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LeoLabs’ Australian radar to exceed US capability in space tracking

LeoLabs’ Australian radar to exceed US capability in space tracking

LeoLabs claims when its Western Australian space tracking radar is built, the company will be able to monitor more objects in low-Earth orbit than the legacy US Space Surveillance Network can.

Managing director and president of LeoLabs Australia Terry van Haren told the Space Connect Podcast that the new site being built near Bunbury in WA will increase the company’s entire radar network (comprising of six across the globe) capacity by 20 per cent.

The company is headquartered in California, with one subsidiary in Australia, and tracks satellites, debris and other spacecraft in LEO using its ground-based, phased array radars. Some of its customers include SpaceX and OneWeb.

LeoLabs operates radars in Costa Rica, New Zealand, Texas and Alaska and has been at the forefront of many televised events, such as monitoring the debris from the November anti-satellite strike from Russia and the geomagnetic storm that impacted 38 SpaceX Starlink satellites.


In October 2021, LeoLabs officially announced its sixth radar site would be in WA, and it is expected to provide live data of 200,000 measurements per day (800 per hour) – about 20,000 more than the Kiwi site.

“We say we have parity with the US Space Surveillance Network in low-Earth orbit now; we're doing about the same amount of measurements on a day-to-day basis,” van Haren said.

But “when the West Australian space radar comes online, we will be well above the capacity of the US Space Surveillance Network, and more importantly, it is another radar site in the southern hemisphere where there is very little coverage”.

The US space surveillance network tracks and catalogues objects orbiting Earth like LeoLabs does for commercial customers and is under the banner of the US Space Command and operated by the US Space force.


Van Haren said the WA site, plus its fifth in Azores, Portugal, is a slightly newer version compared to previous radars, allowing for more precision when tracking objects in orbit.

“By the time they come online, they’ll be fully what we call interferometric, which means that they’re working at a very high capacity and also a very sensitive radar system,” he said.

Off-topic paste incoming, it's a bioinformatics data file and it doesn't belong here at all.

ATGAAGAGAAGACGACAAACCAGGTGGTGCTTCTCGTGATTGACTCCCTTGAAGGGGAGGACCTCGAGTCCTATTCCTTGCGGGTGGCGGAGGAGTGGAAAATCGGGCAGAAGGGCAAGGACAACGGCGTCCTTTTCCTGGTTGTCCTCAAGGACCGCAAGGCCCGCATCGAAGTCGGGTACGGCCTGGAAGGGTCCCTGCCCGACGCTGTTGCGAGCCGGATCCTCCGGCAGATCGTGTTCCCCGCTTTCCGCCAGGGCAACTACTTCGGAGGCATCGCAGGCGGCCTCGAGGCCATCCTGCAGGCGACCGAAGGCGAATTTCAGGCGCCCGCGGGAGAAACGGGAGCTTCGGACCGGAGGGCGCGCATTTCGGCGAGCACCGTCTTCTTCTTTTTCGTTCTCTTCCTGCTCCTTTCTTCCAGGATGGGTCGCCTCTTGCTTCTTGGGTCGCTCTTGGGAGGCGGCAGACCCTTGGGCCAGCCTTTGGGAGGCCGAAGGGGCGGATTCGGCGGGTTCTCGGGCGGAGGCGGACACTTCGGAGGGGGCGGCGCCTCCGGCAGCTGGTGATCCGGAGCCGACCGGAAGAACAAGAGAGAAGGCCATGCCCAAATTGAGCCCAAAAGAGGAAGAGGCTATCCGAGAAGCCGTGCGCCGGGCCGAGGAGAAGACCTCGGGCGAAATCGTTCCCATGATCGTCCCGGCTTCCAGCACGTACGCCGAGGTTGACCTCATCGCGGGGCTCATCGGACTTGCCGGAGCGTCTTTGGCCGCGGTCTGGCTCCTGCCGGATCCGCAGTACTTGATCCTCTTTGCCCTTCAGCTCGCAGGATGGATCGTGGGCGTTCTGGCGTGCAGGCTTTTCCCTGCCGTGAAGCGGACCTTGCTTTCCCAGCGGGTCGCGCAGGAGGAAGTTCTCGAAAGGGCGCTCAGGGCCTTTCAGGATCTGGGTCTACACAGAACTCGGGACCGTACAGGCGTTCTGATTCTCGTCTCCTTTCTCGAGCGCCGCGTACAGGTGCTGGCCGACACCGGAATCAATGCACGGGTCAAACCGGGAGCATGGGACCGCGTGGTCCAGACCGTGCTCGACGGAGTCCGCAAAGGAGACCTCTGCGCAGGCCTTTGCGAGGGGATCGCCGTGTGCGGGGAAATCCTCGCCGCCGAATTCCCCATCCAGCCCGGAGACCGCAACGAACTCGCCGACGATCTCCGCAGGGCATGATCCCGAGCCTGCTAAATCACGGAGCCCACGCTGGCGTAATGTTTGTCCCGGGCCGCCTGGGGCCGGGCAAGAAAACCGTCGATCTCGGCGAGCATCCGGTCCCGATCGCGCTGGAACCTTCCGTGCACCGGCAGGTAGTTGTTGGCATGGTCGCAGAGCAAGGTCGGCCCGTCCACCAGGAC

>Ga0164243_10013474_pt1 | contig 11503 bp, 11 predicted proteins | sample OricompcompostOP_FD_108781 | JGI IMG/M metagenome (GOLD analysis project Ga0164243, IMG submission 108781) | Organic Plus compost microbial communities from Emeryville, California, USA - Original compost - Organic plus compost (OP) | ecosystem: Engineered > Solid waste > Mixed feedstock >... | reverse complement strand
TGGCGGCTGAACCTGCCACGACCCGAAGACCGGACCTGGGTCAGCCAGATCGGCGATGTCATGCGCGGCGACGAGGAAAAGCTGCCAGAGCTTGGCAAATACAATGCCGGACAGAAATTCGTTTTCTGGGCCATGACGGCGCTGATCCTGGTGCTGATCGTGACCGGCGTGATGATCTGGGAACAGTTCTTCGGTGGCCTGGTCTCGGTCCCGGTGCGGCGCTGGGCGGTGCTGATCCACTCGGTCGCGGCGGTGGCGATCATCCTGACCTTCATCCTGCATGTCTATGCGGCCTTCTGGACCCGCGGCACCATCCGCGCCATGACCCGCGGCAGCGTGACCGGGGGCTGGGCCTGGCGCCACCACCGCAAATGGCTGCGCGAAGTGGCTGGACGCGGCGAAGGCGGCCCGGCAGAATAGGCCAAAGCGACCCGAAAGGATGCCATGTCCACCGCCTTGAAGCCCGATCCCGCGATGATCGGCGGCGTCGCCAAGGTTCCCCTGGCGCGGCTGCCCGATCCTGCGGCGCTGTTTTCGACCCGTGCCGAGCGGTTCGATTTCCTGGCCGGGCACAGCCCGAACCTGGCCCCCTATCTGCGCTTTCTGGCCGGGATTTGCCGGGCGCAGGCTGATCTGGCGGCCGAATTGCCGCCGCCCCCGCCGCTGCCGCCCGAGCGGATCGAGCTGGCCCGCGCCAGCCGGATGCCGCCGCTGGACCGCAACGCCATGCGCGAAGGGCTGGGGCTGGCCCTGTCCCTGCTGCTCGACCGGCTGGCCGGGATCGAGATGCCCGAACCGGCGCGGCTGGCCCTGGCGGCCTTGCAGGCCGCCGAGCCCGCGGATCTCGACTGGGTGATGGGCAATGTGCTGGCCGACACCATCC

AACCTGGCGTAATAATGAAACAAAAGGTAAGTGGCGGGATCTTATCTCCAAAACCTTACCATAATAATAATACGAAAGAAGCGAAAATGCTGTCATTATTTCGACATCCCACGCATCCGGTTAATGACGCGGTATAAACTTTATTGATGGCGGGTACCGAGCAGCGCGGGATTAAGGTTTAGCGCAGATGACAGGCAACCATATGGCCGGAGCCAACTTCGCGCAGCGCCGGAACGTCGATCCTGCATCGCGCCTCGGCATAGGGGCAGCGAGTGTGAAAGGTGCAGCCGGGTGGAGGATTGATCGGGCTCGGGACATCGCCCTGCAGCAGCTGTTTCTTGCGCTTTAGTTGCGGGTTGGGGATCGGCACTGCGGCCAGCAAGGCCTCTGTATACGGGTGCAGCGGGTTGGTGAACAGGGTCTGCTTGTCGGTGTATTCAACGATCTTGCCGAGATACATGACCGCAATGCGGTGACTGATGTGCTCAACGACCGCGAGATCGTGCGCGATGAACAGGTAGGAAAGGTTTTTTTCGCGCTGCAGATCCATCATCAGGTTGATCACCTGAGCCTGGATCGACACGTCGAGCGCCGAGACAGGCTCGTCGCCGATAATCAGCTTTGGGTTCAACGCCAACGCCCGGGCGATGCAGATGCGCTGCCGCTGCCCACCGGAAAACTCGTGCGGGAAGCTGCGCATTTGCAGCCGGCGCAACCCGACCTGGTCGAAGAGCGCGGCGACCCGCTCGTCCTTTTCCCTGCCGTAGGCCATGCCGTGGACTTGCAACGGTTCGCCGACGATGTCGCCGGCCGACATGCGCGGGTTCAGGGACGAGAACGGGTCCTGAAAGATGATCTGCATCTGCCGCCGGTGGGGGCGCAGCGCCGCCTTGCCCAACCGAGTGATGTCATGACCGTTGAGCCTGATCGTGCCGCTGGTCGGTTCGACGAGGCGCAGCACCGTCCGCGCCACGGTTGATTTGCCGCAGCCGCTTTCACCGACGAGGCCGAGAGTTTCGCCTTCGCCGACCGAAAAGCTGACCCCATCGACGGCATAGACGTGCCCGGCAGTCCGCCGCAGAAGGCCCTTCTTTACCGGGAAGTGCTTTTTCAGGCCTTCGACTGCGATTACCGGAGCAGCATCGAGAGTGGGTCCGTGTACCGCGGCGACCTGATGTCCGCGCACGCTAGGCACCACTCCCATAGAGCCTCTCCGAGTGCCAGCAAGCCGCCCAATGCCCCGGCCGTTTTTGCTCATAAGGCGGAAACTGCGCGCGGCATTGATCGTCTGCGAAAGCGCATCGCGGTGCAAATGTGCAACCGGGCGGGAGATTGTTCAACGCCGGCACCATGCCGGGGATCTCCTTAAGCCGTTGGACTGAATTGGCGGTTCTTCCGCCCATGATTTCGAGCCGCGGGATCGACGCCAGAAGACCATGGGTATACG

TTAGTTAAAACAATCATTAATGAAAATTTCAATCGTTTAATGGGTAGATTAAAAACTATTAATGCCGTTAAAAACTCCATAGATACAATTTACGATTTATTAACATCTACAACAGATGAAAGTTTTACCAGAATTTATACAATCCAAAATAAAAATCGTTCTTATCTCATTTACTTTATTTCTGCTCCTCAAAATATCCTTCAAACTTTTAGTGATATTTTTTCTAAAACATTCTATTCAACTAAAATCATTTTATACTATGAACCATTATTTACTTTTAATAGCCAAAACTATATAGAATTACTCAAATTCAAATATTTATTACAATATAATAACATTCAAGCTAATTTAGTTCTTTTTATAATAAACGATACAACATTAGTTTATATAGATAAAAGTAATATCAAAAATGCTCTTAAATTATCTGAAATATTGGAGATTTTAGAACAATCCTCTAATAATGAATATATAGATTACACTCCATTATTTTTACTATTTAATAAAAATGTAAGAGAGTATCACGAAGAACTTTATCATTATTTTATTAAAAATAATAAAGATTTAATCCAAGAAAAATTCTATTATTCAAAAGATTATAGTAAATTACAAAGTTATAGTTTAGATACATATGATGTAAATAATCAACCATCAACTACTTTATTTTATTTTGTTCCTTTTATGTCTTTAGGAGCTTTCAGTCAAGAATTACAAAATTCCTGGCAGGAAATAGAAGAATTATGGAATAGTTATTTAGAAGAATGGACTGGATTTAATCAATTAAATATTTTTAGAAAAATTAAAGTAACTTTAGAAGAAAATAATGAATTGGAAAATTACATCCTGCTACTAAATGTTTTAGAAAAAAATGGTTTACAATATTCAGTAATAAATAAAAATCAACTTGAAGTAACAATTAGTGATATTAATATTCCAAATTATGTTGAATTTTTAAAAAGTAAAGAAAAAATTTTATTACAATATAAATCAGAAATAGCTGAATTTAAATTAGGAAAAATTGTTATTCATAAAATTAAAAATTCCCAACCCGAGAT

“So, these radars will be able to see down to two-centimetre objects in low-Earth orbit,” giving the company more observation points, van Haren added.

Working alongside its “cousin” in New Zealand, the WA radar site is set to capture 80 per cent of LEO traffic and add extra eyes in the Southern Hemisphere, which van Haren said is “important” to provide the capability in this part of the world.

“Theres been very, very little coverage in the southern hemisphere, and also in the western Pacific, so were increasing the distribution of radars … and were moving even further into the middle whats really strategically important [in the] Indo Pacific,” van Haren said.

He added that tracking activity in Asia and other countries nearby have been “historically” poor, and LeoLabs is aiming to fill the gaps.

Beginning in late March, the company announced it had begun the construction of the new radar site in West Australia, Space Connect reported previously.




Isabella Richards

Isabella Richards

Bella Richards is a journalist who has written for several local newspapers, her university newspaper and a tech magazine, and completed her Bachelor of Communications (Journalism) at the University of Technology Sydney in 2020. She joined Momentum Media in 2021, and has since written breaking news stories across Space Connect, Australian Aviation and World of Aviation.

You can email Bella on: [email protected]

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